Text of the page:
It can be seen that the various wireless networks within the house extend well beyond its physical boundaries. A similar situation exists for business WLAN, in which a number of employee computer terminals are distributed about a business' building, however the footprint or wireless coverage area of this network typically will extend beyond the building walls in all directions. In these cases it is relatively easy for a hacker to try to access these networks from outside the building, for example in an adjacent building, on the footpath or on the street in a car for example.
Power control is a very well known mechanism and typically involves a feedback loop from the receiver to the transmitter, where the receiver reports back whether the transmitter is too quiet. In the case of CDMA applications, transmission power is maintained as low as necessary so as not to drown out other nearby terminals. ETSI (http://www.etsi.org) standards such as GSM and UMTS/3G mandate power control and define the higher level message exchanges required to report back the received power levels and to request increases or decreases in transmit power.
In the embodiment, the received signal level is maintained between two predetermined levels in order to ensure acceptable communications but at the same time not to allow the signal strength to become excessive and thus the “beam” to significantly “overshoot” the receiving terminal.
A practical architecture for achieving this is shown in
When the terminal transmits information to another terminal, the receiving terminal's identifier is sent to the mapping device 21 which then instructs the beam forming and power control circuitry 12 to provide the appropriate transmission beam 10 from the antenna array 11. The mapping function 21 may simply comprise a table of terminal identifier and beam direction and power level which is used to control the beam forming and power control circuitry in a known manner. This function will typically be implemented at a higher level in the protocol stack for example an application or transport layer 22.
Alternatively, a look-up table, indexed by destination address, could be implemented in the MAC layer (layer 2, the link layer). The application/high layers send as instructions “send this packet to device X”. The MAC layer then looks through the table for device X's entry, and extracts information such as the direction in which device X lies (and/or the actual parameters that the physical layer would require to steer a beam that way) and a power level to just reach that device.
If the terminal has never transmitted to that device before, some initialisation is required. This could be user initiated with the user entering a relative location and distance. Alternatively, the terminal could do an omnidirectional transmission to handshake with the destination device first and authenticate it. Secure handshaking procedures are known and can be implemented here—for example that used if registering a new handset onto a DECT base station.
The information in the look-up table can be updated during operation, to reflect any relative movement by the two devices, as well as any changes in the radio propagation environment (e.g. interference, obstructions) which may require changes to the nominal power level.
Similarly the terminal will “know” which direction another terminal will transmit from and so can be arranged to only receive transmissions along predetermined paths, and not for example from a rogue terminal outside of these directions.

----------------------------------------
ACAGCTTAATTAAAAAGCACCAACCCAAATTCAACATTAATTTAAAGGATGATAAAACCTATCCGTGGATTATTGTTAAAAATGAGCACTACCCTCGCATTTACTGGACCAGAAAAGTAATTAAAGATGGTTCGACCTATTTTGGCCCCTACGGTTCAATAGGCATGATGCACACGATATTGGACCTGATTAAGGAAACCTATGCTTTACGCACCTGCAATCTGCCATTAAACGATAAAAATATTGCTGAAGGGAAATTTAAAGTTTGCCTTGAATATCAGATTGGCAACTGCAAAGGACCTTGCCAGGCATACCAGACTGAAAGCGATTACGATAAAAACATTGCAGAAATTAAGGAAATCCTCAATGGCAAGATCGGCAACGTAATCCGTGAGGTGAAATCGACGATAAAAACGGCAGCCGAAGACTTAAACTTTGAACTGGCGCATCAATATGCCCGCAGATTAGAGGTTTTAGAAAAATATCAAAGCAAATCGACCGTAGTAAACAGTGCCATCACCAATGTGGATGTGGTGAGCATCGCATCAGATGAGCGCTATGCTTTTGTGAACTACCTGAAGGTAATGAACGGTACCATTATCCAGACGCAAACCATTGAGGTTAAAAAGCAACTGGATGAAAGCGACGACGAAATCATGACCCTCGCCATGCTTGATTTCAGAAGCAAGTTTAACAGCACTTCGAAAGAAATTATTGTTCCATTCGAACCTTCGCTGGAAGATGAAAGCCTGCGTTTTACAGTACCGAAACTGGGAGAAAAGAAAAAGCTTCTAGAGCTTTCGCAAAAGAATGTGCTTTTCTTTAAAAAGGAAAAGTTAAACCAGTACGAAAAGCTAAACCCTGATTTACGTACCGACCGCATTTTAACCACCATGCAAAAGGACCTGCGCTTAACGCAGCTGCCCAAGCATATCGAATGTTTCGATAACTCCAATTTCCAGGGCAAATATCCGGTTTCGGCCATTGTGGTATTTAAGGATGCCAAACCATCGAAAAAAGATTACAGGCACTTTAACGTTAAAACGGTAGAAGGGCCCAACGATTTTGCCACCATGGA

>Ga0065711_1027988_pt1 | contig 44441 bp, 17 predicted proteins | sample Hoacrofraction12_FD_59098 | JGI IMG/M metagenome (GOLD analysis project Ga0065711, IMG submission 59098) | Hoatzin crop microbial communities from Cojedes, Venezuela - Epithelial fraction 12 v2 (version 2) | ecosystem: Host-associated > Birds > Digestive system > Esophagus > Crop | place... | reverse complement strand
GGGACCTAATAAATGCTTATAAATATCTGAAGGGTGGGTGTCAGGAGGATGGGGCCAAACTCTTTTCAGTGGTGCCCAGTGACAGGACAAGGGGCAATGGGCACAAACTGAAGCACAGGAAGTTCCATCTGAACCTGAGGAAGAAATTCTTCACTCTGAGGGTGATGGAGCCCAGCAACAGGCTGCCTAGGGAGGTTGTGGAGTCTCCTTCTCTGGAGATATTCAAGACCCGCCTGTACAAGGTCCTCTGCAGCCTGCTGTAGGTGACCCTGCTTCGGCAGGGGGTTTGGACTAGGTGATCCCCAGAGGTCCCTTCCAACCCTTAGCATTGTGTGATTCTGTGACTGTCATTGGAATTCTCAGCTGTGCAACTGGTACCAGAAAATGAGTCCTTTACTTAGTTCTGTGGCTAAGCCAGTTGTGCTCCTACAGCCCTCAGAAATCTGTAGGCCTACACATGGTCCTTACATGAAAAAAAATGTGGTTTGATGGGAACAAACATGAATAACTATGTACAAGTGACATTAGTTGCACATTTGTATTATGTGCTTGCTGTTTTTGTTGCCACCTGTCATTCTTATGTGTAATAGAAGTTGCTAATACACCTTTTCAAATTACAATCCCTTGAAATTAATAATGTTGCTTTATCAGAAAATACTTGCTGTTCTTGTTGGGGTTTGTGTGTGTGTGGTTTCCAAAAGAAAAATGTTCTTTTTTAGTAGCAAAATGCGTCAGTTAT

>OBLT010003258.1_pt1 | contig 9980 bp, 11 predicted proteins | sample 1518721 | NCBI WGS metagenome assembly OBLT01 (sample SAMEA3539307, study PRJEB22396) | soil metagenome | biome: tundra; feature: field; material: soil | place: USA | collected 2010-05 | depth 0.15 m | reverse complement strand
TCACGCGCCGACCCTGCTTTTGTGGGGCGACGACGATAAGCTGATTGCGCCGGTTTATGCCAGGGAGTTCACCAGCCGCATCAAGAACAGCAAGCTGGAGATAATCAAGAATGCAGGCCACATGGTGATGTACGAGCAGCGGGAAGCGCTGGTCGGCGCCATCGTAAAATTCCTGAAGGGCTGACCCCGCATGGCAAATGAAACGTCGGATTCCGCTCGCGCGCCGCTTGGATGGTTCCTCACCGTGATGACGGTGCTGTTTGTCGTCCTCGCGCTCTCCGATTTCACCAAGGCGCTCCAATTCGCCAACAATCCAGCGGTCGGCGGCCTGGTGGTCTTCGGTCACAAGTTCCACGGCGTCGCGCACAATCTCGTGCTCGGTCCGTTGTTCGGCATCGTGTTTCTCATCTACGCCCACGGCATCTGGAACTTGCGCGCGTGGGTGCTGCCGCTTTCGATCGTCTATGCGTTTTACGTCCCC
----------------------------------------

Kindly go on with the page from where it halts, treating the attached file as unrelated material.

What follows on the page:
In addition to these measures, the terminal may also incorporate more traditional security measures such as authentication and encryption processes 23, again typically implemented at a higher layer 22.
Thus the embodiment can be implemented on a standard terminal using an antenna array, beamforming and power control circuitry and adaptation of the transport or application layer protocol 22, and for the MAC layer.
The terminal may also be arranged to direct a null in the antenna radiation pattern toward a transmission source. Such a source may be a third party source trying to “hack” into the wireless network, or alternatively may be a misbehaving or misperforming terminal causing performance difficulties for the network. In this case a null can be directed towards this terminal in order to minimise its effect on the network.
Any suitable WLAN network may be utilised, for example any of the IEEE 802.11™ family, ETSI's HiperLAN-2™, or Japan's HiSWANa™. Similarly, this security measure could also be implemented on a Personal Area Network (PAN) such as Blue Tooth™ for example.
Embodiments provide an improved method of increasing the security of a wireless network, in particular a WLAN or PAN, by appropriately limiting the wireless footprint of the network.
Alternative implementations involve mechanically adjusted/steerable antennas, and switching between fixed narrow beams to “line up” the receiving terminal.
The skilled person will recognise that the above-described apparatus and methods may be embodied as processor control code, for example on a carrier medium such as a disk, CD- or DVD-ROM, programmed memory such as read only memory (Firmware), or on a data carrier such as an optical or electrical signal carrier. For many applications embodiments of the invention will be implemented on a DSP (Digital Signal Processor), ASIC (Application Specific Integrated Circuit) or FPGA (Field Programmable Gate Array). Thus the code may comprise conventional programme code or microcode or, for example code for setting up or controlling an ASIC or FPGA. The code may also comprise code for dynamically configuring re-configurable apparatus such as re-programmable logic gate arrays. Similarly the code may comprise code for a hardware description language such as Verilog™ or VHDL (Very high speed integrated circuit Hardware Description Language). As the skilled person will appreciate, the code may be distributed between a plurality of coupled components in communication with one another. Where appropriate, the embodiments may also be implemented using code running on a field-(re)programmable analog array or similar device in order to configure analog hardware.
The skilled person will also appreciate that the various embodiments and specific features described with respect to them could be freely combined with the other embodiments or their specifically described features in general accordance with the above teaching. The skilled person will also recognise that various alterations and modifications can be made to specific examples described without departing from the scope of the appended claims.